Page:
Before jump-starting this new thread I searched the archives for a definitive Great Lakes thread. There were a few that touched on specific Great Lakes issues or communities, but no actual thread that sings the praises of this wonderful and magnificent area.
Those of us who have lived or still live in the Great Lakes region are often aware of the area's beauty, riches, agricultural bounty, industrial might, powerful cities, and clean fresh water. We also know of the spoiling of some of that beauty, the stolen riches, the rust-belt problems, decaying cities, and water that we polluted.
For better or for worse, and as a treasure-trove of information on one (1) of the best dang places on the third planet from the sun, I present the first installment of "The Great Lakes". Feel free to jump in the water and join me.....
Some Sizing Is In Order.....The Great Lakes (Superior, Michigan, Huron, Erie, Ontario) have more than 10,000 miles of shoreline. It is the largest collection of fresh water in the world. The lakes consist of more than 94,000 square miles of surface water, with a drainage area of over 201,000 square miles.
Lake Superior, the largest and deepest and coldest of the lakes has a spot that is 1332 feet deep. These lakes hold 21% of the world's fresh surface water. These lakes hold 84% of North America's fresh surface water.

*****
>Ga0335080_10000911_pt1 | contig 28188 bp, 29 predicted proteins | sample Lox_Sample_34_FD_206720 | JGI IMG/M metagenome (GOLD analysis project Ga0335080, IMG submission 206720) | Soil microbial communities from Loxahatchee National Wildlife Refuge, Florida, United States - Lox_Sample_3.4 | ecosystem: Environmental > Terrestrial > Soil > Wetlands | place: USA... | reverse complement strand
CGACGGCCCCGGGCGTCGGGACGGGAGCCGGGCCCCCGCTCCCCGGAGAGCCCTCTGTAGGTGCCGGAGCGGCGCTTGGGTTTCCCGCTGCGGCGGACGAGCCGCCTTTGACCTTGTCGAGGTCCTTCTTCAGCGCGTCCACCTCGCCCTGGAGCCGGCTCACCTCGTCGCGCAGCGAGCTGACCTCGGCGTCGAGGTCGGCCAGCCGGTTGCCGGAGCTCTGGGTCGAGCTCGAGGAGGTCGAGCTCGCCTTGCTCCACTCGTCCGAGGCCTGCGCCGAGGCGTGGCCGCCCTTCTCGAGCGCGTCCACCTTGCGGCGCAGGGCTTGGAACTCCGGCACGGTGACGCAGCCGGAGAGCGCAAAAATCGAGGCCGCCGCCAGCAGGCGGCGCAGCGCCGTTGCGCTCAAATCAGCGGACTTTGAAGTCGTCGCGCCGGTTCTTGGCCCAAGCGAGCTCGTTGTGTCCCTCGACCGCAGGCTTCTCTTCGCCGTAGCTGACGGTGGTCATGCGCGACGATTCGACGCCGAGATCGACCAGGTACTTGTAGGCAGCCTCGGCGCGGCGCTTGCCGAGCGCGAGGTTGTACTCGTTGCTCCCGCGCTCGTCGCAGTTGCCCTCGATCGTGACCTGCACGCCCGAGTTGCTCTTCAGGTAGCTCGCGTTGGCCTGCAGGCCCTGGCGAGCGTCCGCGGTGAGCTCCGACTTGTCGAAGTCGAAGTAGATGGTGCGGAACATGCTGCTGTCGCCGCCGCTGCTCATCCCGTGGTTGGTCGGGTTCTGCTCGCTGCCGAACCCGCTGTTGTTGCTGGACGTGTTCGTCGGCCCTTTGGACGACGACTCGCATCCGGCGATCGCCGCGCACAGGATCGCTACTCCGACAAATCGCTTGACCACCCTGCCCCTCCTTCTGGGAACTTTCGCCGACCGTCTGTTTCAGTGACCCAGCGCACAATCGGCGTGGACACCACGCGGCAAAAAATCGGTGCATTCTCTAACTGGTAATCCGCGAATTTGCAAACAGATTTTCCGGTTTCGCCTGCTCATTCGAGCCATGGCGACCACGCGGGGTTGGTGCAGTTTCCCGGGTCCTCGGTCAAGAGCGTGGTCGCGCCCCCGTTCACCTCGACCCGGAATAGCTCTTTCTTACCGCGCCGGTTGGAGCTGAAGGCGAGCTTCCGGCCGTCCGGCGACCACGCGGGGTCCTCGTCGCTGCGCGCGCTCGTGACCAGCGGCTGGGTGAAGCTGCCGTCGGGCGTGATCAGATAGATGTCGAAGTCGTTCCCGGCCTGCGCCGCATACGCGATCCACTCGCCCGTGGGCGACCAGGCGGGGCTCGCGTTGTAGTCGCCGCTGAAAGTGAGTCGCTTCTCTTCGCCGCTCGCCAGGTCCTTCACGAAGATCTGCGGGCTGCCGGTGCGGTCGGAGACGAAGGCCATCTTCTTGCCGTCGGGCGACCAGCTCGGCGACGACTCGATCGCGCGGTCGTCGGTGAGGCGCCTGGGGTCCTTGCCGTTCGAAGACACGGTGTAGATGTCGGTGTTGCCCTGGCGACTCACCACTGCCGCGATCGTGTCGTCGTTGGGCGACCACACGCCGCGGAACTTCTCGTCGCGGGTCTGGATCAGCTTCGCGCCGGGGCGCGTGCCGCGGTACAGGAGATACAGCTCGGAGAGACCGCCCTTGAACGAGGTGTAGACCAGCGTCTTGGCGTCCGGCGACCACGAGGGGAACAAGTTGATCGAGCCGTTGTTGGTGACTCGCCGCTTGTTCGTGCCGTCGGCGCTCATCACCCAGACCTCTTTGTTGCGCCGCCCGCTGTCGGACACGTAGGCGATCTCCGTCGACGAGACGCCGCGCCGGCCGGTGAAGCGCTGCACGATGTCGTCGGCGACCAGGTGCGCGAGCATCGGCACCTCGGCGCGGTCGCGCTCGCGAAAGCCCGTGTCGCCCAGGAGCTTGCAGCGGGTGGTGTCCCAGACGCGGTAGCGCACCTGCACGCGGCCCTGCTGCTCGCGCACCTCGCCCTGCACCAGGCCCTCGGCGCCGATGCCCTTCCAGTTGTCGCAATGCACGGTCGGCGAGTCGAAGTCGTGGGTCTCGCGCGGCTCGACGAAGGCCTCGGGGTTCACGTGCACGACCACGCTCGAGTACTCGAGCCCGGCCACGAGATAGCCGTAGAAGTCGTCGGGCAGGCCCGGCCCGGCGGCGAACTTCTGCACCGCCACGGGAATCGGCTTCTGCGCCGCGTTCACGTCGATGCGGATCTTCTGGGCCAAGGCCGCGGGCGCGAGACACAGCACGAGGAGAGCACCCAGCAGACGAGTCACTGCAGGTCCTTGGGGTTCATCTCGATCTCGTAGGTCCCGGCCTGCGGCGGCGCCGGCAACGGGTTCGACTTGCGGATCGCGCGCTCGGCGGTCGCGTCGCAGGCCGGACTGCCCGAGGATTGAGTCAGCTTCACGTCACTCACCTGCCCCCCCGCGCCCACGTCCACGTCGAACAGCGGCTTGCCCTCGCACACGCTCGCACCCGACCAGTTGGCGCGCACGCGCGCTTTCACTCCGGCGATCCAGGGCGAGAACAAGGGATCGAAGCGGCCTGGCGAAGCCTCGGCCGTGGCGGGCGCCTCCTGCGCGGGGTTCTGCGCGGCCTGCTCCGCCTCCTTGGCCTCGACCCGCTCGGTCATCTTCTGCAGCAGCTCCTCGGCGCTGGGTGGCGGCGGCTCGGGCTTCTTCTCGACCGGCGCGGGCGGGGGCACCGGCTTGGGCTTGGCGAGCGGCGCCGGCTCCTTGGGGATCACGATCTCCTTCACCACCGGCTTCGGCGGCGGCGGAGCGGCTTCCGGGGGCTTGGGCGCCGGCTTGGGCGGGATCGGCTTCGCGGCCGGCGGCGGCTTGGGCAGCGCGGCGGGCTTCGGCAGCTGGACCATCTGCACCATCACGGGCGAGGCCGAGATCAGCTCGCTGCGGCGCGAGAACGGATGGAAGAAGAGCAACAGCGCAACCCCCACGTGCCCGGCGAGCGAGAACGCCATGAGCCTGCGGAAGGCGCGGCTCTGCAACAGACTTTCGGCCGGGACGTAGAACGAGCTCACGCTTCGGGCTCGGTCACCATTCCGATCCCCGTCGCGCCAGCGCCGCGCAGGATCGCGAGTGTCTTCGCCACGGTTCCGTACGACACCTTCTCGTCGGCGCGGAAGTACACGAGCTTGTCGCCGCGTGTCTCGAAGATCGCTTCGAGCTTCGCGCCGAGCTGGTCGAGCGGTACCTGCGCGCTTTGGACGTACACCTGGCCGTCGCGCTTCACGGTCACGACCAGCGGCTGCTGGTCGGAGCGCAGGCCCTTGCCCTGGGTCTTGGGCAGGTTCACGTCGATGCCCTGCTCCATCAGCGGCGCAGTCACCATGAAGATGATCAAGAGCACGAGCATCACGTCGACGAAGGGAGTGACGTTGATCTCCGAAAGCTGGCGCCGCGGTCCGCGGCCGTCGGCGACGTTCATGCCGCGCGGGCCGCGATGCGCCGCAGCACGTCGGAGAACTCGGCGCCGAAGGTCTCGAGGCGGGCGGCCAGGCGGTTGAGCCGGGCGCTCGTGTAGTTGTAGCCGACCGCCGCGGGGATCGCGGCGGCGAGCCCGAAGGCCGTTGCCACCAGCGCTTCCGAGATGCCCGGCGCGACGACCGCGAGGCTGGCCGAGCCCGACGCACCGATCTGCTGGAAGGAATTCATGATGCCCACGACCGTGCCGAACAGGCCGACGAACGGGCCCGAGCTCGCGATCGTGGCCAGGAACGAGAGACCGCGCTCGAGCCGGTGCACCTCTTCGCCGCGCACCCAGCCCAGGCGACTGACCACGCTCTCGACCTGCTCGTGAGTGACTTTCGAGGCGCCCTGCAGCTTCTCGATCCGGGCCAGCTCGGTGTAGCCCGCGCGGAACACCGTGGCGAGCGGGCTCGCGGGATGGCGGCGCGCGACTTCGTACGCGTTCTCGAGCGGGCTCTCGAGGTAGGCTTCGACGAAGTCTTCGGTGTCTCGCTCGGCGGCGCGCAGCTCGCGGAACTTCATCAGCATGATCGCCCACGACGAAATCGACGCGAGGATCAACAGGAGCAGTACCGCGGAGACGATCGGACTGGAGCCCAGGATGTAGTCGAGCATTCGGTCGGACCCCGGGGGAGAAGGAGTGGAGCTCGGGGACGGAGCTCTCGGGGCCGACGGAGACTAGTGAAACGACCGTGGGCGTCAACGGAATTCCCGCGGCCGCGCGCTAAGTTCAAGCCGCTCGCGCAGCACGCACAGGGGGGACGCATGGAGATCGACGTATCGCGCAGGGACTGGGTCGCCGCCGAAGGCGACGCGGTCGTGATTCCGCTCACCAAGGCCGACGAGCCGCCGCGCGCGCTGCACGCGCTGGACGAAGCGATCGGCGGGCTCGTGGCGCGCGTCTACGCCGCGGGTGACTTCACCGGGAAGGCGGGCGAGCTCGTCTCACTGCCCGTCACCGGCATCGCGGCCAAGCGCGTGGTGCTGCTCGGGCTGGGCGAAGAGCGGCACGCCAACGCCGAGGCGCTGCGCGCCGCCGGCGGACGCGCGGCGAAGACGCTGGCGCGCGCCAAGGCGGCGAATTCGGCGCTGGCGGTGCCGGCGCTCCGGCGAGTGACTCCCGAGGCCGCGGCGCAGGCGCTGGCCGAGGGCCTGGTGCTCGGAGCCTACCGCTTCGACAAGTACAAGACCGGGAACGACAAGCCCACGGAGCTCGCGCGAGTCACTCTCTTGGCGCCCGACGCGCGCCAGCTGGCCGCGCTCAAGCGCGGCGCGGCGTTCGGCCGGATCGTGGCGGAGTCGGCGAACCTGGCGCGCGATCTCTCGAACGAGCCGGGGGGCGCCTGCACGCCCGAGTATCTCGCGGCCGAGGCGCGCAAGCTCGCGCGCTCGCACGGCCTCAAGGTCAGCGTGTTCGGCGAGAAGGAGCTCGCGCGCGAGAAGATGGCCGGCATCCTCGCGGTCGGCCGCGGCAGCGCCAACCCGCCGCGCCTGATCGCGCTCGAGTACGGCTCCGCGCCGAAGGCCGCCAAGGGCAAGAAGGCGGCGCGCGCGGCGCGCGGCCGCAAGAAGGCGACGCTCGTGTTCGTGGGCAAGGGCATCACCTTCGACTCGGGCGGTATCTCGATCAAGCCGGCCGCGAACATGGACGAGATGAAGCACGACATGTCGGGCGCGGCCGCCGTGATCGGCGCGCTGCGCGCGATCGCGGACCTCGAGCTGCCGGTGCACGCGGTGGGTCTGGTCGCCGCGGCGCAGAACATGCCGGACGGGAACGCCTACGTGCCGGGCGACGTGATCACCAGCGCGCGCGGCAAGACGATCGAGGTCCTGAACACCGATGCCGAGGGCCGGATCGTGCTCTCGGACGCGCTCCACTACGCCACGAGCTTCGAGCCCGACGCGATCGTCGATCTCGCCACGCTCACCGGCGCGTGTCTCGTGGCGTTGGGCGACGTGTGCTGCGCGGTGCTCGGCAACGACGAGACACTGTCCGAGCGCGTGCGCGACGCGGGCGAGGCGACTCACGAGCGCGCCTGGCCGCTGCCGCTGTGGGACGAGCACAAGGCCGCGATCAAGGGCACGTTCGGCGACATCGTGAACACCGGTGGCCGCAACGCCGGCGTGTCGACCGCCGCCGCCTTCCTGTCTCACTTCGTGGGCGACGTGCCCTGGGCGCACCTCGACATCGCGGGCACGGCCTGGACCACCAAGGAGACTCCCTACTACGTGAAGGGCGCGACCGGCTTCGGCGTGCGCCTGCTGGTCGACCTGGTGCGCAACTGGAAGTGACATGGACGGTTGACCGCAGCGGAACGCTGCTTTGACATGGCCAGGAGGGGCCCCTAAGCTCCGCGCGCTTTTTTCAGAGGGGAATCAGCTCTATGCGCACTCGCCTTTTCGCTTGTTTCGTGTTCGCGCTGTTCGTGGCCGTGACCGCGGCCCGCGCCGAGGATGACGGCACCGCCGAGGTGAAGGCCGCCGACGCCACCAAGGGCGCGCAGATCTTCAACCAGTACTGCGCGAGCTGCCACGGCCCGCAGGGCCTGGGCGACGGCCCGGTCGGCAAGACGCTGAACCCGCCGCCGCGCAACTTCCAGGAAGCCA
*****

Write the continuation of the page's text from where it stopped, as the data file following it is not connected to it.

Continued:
Cities & Population.....The Great Lakes area has about 10% of the US population and about 31% of the Canadian population. America's "second city", Chicago, is on Lake Michigan. Other large Lake Michigan cities include Milwaukee and Green Bay. Up on cold Lake Superior, twin cities are the norm.....with former Ontario twin cities joined to form Thunder Bay, Duluth-Superior, and Sault Ste. Marie (Ontario and Michigan).
Detroit is on the Detroit River between Lake Huron and Lake Erie. On Lake Erie, Toledo, Cleveland, and Buffalo line the shore. Lake Ontario has Canadian giant Toronto and a very-close-to-the-lake Rochester, NY.
Industrial Giant & Rustbelt Woes.....The Great Lakes region is the home of one of the world's largest concentrations of industry. Steel, automobiles, automobile parts, furniture, glass, appliances, beer.....what an incredible line-up of industry.
In manufacturing, 46% of the USA's Top 500 manufacturing company headquarters are located in Great Lakes states.
But with the giant and not-so-giant factories came unions (establishing the American middle-class but, IMHO, going way too far to protect those that are lazy) and pollution. The Great Lakes has a huge collection of coal-fired electrical power plants, many large cities that are not in compliance with EPA regulations that were enacted years ago, and a history of some scary "local" pollution horror stories. ("The Cuyahoga River.....look, it's on fire!")
Oddly enough, the large cities that are in Great Lakes states but NOT located directly on the lakes are doing very well.....Columbus, OH.....Indianapolis, IN.....Grand Rapids, MI.....Minneapolis/St. Paul, MN. Many of the cities actually on the lakes are struggling.
Education.....What an incredible list of top-notch schools, located on or near the Great Lakes.....Michigan, Michigan State, Wisconsin, Purdue, Notre Dame, Northwestern, Illinois, Minnesota, Case-Western Reserve, Ohio State, Indiana, DePaul.